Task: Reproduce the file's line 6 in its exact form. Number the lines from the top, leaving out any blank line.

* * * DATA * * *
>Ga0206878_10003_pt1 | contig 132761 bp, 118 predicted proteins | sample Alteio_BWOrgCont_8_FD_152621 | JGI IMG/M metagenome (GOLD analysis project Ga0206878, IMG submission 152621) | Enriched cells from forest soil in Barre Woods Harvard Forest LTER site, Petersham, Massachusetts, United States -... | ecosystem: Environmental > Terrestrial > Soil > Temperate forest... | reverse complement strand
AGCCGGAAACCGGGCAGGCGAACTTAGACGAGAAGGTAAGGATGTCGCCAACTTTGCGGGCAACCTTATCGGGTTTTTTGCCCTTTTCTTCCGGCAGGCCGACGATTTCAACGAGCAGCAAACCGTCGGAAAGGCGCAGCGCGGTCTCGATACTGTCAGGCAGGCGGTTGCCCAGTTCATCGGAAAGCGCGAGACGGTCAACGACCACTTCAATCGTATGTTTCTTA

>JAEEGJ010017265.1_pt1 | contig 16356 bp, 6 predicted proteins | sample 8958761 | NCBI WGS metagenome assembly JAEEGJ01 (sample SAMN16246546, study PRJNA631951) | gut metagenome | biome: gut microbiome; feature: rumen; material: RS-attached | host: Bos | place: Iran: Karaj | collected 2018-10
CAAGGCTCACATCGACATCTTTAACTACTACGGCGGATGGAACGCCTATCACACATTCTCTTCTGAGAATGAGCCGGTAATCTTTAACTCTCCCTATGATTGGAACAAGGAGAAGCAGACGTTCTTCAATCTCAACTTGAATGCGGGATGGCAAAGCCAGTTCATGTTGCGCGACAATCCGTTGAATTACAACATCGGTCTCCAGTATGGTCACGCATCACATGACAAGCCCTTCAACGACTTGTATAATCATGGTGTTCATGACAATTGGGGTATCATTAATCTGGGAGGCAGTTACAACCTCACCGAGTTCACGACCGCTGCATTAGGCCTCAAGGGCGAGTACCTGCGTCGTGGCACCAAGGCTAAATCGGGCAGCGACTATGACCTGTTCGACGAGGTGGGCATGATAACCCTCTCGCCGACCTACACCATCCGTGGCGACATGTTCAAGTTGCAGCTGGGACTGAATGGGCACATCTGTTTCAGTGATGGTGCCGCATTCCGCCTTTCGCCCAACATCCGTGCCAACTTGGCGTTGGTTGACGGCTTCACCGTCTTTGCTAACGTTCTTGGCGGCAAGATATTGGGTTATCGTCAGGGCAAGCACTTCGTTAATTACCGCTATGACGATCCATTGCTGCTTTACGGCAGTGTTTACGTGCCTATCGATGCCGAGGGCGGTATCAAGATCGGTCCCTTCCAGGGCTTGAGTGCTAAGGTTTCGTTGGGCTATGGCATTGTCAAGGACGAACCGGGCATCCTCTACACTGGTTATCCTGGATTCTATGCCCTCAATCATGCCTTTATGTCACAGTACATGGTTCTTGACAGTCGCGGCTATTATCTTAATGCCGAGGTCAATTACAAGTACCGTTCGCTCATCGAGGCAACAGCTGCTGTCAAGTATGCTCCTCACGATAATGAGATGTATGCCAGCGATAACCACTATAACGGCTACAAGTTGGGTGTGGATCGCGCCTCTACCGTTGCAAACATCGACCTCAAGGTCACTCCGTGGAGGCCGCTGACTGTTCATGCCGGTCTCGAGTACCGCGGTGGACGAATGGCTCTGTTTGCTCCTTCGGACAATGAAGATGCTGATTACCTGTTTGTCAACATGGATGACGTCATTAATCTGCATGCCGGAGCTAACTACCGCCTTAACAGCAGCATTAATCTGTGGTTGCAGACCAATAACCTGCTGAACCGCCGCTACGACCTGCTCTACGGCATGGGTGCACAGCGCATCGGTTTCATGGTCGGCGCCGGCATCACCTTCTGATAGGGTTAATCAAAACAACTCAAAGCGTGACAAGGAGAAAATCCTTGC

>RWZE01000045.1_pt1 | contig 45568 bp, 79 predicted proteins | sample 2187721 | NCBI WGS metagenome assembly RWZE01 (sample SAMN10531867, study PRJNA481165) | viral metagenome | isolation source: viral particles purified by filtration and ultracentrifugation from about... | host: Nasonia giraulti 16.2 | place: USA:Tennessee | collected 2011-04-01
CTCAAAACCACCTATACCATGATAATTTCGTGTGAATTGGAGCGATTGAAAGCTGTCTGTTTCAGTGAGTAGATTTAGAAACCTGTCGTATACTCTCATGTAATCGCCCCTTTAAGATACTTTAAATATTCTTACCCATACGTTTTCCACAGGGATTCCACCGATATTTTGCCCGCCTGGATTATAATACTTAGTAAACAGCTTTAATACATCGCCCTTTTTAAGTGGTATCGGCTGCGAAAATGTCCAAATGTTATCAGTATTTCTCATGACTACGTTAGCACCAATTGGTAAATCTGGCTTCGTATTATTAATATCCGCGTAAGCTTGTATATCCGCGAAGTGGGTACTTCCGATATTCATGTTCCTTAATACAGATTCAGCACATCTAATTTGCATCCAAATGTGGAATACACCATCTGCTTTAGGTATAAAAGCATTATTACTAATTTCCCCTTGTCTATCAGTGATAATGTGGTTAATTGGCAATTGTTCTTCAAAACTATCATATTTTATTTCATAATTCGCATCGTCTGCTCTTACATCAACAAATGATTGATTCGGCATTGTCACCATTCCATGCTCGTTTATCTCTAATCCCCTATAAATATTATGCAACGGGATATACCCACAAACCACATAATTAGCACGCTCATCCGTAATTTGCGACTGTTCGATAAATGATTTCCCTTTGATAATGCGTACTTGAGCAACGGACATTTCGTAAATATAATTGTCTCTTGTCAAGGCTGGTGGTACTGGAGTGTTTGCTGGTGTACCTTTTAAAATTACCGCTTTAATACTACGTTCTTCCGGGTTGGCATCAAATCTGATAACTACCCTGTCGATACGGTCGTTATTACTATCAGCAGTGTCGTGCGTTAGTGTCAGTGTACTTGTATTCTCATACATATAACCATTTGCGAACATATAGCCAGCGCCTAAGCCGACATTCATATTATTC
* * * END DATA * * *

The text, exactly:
CTCAAAACCACCTATACCATGATAATTTCGTGTGAATTGGAGCGATTGAAAGCTGTCTGTTTCAGTGAGTAGATTTAGAAACCTGTCGTATACTCTCATGTAATCGCCCCTTTAAGATACTTTAAATATTCTTACCCATACGTTTTCCACAGGGATTCCACCGATATTTTGCCCGCCTGGATTATAATACTTAGTAAACAGCTTTAATACATCGCCCTTTTTAAGTGGTATCGGCTGCGAAAATGTCCAAATGTTATCAGTATTTCTCATGACTACGTTAGCACCAATTGGTAAATCTGGCTTCGTATTATTAATATCCGCGTAAGCTTGTATATCCGCGAAGTGGGTACTTCCGATATTCATGTTCCTTAATACAGATTCAGCACATCTAATTTGCATCCAAATGTGGAATACACCATCTGCTTTAGGTATAAAAGCATTATTACTAATTTCCCCTTGTCTATCAGTGATAATGTGGTTAATTGGCAATTGTTCTTCAAAACTATCATATTTTATTTCATAATTCGCATCGTCTGCTCTTACATCAACAAATGATTGATTCGGCATTGTCACCATTCCATGCTCGTTTATCTCTAATCCCCTATAAATATTATGCAACGGGATATACCCACAAACCACATAATTAGCACGCTCATCCGTAATTTGCGACTGTTCGATAAATGATTTCCCTTTGATAATGCGTACTTGAGCAACGGACATTTCGTAAATATAATTGTCTCTTGTCAAGGCTGGTGGTACTGGAGTGTTTGCTGGTGTACCTTTTAAAATTACCGCTTTAATACTACGTTCTTCCGGGTTGGCATCAAATCTGATAACTACCCTGTCGATACGGTCGTTATTACTATCAGCAGTGTCGTGCGTTAGTGTCAGTGTACTTGTATTCTCATACATATAACCATTTGCGAACATATAGCCAGCGCCTAAGCCGACATTCATATTATTC